Alex accepted the contract for services, and with agreement from Charlie’s, was classified as self-employed. Two years later, his status was challenged by Canada Revenue Agency (CRA), his tax returns for the previous two years were reassessed (resulting in interest and penalties for denied tax deductions), and Charlie’s Plumbing Agency was required to pay two years’ worth of employment insurance premiums (and interest) based on Alex’s employment. What went wrong?
The CRA has stated that workers and payers can set up their affairs as they see fit; that is, the question of employment or self-employment is up to the worker and payer to decide. There is a caveat, though — the worker and payer must ensure the status they have chosen is reflected in the actual terms and conditions of the employment. As attractive as self-employment might seem for those with the potential to deduct work-related expenses, adopting this status in the absence of supporting working conditions can lead to interest, penalties and time lost through a CRA audit.
When assessing a worker’s employment status, the CRA asks questions to verify whether the intention of the parties is reflected in the facts. The questions generally relate to the following:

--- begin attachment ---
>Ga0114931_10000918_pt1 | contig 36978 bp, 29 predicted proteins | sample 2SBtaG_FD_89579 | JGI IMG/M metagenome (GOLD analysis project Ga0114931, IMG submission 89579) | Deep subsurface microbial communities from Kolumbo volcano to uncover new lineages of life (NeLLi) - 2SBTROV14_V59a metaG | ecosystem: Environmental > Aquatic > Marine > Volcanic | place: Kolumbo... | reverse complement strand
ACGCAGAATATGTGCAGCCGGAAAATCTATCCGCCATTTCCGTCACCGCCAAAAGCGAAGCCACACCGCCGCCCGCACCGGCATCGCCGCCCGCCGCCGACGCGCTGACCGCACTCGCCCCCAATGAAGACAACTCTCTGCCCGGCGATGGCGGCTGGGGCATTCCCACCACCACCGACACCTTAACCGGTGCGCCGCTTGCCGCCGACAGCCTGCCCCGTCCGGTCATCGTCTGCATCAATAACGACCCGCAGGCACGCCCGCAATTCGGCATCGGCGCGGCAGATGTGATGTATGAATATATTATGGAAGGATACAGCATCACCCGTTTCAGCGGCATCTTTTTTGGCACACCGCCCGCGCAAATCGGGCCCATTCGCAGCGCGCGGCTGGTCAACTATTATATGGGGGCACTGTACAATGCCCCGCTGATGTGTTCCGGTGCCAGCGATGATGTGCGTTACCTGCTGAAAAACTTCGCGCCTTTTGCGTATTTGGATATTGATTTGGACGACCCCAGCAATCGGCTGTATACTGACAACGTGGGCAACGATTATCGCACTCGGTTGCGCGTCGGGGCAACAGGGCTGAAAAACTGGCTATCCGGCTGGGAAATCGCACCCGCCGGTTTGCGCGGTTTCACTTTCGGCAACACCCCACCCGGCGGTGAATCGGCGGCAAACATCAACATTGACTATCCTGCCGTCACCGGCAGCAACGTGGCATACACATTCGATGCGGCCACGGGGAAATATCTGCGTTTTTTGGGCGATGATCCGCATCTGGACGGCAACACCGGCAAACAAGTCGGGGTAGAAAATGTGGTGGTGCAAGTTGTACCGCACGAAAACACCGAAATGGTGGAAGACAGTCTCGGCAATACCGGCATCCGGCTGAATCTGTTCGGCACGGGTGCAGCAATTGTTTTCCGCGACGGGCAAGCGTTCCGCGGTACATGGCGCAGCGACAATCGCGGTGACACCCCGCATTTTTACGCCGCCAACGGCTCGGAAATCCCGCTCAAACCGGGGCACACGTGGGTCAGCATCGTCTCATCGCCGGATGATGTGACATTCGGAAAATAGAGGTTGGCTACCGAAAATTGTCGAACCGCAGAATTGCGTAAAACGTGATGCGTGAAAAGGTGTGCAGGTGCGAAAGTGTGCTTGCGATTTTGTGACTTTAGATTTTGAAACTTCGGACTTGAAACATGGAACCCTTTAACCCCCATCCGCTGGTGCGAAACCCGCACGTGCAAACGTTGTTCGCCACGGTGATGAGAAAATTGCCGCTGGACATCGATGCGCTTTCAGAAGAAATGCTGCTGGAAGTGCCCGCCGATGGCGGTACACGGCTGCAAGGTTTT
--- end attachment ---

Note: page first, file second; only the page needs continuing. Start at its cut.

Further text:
- the level of control the payer has over the worker
- whether or not the worker provides tools and equipment to do the job
- whether the worker can subcontract the work or hire assistants
- the degree of financial risk taken by the worker
- the worker’s opportunity for profit
Answers to these questions help define whether there is a contract of service (employer-employee relationship) or contract for services (self-employment relationship). These points are further explained below.
Control is the ability, authority or right of a payer to exercise control over a worker regarding how work will be done. Because Alex’s hours were defined for him, and because he was restricted to working only for Charlie’s Plumbing Agency (i.e., he could not acquire and work on multiple contracts at the same time), his relationship with Charlie’s suggested one of subordination. In a self-employed situation, contractors generally work with little supervision, are free to define their own hours, and can provide services to different payers at the same time.